Why This Bull Market Is STILL Not a Bubble
Last week, the Dow, the S&P 500 and the Nasdaq hit all-time record highs on the same day, something that hasn’t happened in 17 years.
You would think this would cause the merchants of doom - those folks who persistently warn you against owning stocks - to change their tune... and perhaps even admit they were wrong.
But that’s not their style.
The official Permabear Playbook requires them to insist that they were “not wrong, just early” and to scour the headlines for every negative tidbit they can find to justify a continued gloomy outlook.
It’s an easy job. After all, the mainstream media delivers their fact set on a silver platter each day.
They can point to the weak economy, the real unemployment rate of nearly 10% (including those who have given up looking for a job), the strong dollar (which crimps U.S. exports), the lack of business investment, bad trade deals, the federal debt, political dysfunction in Washington, and a Federal Reserve that has pushed rates to zero but is now itching to take away the punch bowl.
They call equity investors - the ones who have been right for the last seven years (and seven decades) - Pollyannas, patsies and fools who are blithely sinking their hard-earned money into a Fed-induced bubble of epic proportions.
Sounds scary... until you look at the facts.
Let’s start with an inconvenient one. Most of these scaremongers have been saying the same thing not just for years, but for decades.
They sell fear for a living. Whether they are right or wrong is beside the point. The goal is to scare the pants off of you to get you to buy their end-of-the-world book, bearish newsletter, hedge fund, rare coins, precious metals, variable annuity, high-commission principal-protected investment, offshore account or short-selling service.
And since the occasional bear market is a fact of life, they know that - like a stopped clock - they will be right eventually. When that time comes, they will run the video to demonstrate how valiantly they tried to warn you... and so maybe now you should smarten up and listen.
I know investors who have fallen for this shtick for years. Many of them - surprisingly - are not angry at their permabear advisors for their lousy advice but at the economy, the stock market, the central bank - indeed, the universe itself - for not complying with their view of reality.
“Crash, dammit!” is their mantra.
Unfortunately for these depressives, the stock market is not a bubble. How can you be sure? Because every market bubble has two primary characteristics: sky-high valuations and a euphoric outlook.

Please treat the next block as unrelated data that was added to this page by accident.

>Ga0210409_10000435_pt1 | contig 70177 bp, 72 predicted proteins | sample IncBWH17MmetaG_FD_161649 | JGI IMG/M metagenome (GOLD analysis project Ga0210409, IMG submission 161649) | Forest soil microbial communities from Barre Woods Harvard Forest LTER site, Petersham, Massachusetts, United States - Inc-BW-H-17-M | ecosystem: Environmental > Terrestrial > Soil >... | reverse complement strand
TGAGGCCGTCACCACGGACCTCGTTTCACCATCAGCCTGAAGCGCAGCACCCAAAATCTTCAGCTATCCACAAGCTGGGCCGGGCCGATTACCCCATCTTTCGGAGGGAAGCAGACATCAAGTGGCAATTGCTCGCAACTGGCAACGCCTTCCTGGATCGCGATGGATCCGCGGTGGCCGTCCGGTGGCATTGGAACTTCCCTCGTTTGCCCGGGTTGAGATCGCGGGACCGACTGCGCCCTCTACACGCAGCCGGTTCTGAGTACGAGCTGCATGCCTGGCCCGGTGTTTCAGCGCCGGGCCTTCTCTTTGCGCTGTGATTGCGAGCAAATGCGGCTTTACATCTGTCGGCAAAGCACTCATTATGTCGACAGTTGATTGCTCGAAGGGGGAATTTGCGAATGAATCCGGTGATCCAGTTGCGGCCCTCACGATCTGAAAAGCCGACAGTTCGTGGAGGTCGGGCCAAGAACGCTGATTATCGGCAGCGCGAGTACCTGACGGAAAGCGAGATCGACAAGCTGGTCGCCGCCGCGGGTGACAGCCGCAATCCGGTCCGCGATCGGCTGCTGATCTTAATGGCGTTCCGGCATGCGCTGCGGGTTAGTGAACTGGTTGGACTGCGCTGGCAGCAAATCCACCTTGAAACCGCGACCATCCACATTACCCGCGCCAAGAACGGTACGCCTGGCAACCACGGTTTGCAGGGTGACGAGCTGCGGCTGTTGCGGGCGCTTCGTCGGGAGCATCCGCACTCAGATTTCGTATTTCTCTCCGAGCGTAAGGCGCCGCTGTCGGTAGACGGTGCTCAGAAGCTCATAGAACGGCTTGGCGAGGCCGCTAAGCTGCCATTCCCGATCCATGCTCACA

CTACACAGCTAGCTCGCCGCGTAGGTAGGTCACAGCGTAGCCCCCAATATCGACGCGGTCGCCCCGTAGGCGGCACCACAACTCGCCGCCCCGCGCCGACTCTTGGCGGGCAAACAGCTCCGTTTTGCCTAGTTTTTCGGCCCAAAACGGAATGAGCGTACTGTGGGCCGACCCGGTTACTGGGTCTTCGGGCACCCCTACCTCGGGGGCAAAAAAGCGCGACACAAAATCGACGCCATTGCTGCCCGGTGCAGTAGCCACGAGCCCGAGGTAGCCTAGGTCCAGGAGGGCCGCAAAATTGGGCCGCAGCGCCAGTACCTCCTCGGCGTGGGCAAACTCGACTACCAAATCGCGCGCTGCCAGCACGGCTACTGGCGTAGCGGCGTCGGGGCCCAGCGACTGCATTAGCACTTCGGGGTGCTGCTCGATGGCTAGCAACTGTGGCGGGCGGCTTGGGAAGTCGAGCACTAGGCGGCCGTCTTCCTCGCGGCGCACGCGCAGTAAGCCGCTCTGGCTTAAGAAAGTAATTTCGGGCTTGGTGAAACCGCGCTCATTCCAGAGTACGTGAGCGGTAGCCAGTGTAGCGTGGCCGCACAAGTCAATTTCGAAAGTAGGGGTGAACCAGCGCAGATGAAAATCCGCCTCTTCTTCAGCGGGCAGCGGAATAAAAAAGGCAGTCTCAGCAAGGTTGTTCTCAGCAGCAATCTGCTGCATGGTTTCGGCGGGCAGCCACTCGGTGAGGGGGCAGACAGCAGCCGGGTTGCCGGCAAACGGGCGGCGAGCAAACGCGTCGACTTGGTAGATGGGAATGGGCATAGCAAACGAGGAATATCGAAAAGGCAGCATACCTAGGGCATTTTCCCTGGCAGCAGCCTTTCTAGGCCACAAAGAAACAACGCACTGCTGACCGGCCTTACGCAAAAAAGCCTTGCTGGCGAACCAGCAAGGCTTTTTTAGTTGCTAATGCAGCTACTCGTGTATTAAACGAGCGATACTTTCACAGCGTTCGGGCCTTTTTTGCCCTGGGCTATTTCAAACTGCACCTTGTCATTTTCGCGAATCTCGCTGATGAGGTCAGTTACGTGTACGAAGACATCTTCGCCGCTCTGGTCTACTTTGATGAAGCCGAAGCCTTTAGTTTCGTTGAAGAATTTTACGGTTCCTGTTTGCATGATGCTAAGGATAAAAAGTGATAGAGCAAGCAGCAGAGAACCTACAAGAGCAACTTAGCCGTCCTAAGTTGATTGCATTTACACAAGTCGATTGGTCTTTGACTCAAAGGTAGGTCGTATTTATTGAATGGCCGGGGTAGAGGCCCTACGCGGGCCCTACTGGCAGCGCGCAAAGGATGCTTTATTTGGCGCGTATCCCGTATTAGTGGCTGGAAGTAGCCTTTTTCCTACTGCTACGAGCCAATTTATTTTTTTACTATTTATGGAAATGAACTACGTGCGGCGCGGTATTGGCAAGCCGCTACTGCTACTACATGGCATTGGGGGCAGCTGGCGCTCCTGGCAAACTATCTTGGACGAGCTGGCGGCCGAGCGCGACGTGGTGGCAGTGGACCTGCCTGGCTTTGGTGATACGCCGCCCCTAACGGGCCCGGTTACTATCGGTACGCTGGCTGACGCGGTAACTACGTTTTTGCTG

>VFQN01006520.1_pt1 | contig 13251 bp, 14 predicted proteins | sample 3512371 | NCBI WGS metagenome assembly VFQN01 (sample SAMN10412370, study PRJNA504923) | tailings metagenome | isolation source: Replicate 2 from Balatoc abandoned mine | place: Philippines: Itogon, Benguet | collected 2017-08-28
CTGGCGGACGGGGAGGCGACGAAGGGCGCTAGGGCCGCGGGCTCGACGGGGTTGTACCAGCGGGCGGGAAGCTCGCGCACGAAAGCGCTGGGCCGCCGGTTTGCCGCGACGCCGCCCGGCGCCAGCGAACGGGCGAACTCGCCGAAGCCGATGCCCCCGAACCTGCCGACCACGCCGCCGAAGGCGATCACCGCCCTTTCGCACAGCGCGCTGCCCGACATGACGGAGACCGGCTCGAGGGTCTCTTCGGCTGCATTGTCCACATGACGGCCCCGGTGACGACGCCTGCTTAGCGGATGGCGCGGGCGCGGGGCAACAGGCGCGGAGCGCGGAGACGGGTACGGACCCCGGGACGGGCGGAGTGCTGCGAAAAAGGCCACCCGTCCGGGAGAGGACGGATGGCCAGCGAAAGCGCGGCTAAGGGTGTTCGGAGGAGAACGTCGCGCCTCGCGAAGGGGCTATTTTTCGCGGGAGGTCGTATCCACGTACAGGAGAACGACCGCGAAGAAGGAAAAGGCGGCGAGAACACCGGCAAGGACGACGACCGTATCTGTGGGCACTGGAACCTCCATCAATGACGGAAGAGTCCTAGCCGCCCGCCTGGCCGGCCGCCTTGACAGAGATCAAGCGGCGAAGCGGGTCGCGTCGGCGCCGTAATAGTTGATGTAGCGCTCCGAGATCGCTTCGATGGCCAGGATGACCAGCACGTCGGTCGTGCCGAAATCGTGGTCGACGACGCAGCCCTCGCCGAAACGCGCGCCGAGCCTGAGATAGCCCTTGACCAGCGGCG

Let’s start with valuations. Discount everything that someone says about how far stocks are up from the market bottom on March 9, 2009.
It is completely irrelevant that the Dow has nearly tripled since then. You cannot tell whether a market is overvalued by how far it has risen.
(Conversely, how far down a market has gone down tells you nothing about whether it is undervalued. For example, when the Nasdaq lost 25% from its peak of 5,048 on March 10, 2000, it was still not cheap - and only a third of the way to its eventual bottom in October of the following year.)
What makes the stock market overvalued or undervalued is the relationship between prices and earnings. Historically, the U.S. market has sold at an average of 16 times earnings.
Today, the S&P 500 sells for 17 times consensus estimates for the next 12 months. This is a little higher than the average, but Bubble Territory?
This doesn’t mean that the bull market will necessarily continue for the next three months... or the next three years. It only means that we are not currently experiencing lighter-than-air valuations.
Now let’s turn to sentiment. Think about the giddiness investors felt about dot-com stocks during the internet bubble in the late ‘90s. Recall the supreme confidence home flippers had during the housing bubble of a decade ago.
Now consider the stock market today. Do the people you know seem euphoric about the outlook for stocks?
You’re more likely to hear that rising share prices are disconnected from the real economy, that the central bank’s easy money policies are pushing people into riskier assets, that stocks are too expensive to even consider buying, and investors have simply taken leave of their senses.
History demonstrates that this is not the way that people talk at market tops.
So while there may be a sell-off in the near future, there won’t be any bubble popping because there is no bubble here to burst.
Moreover, there are good reasons to feel optimistic. Job growth has been better than expected. Inflation is MIA. Interest rates are at rock bottom. Energy is ultra-cheap. Earnings are set to ratchet higher. And public companies are engaging in record share buybacks at a rate of more than $30 billion a month.
Because this market may still have plenty of positive surprises in store.
Have thoughts on this article? Leave a comment below.
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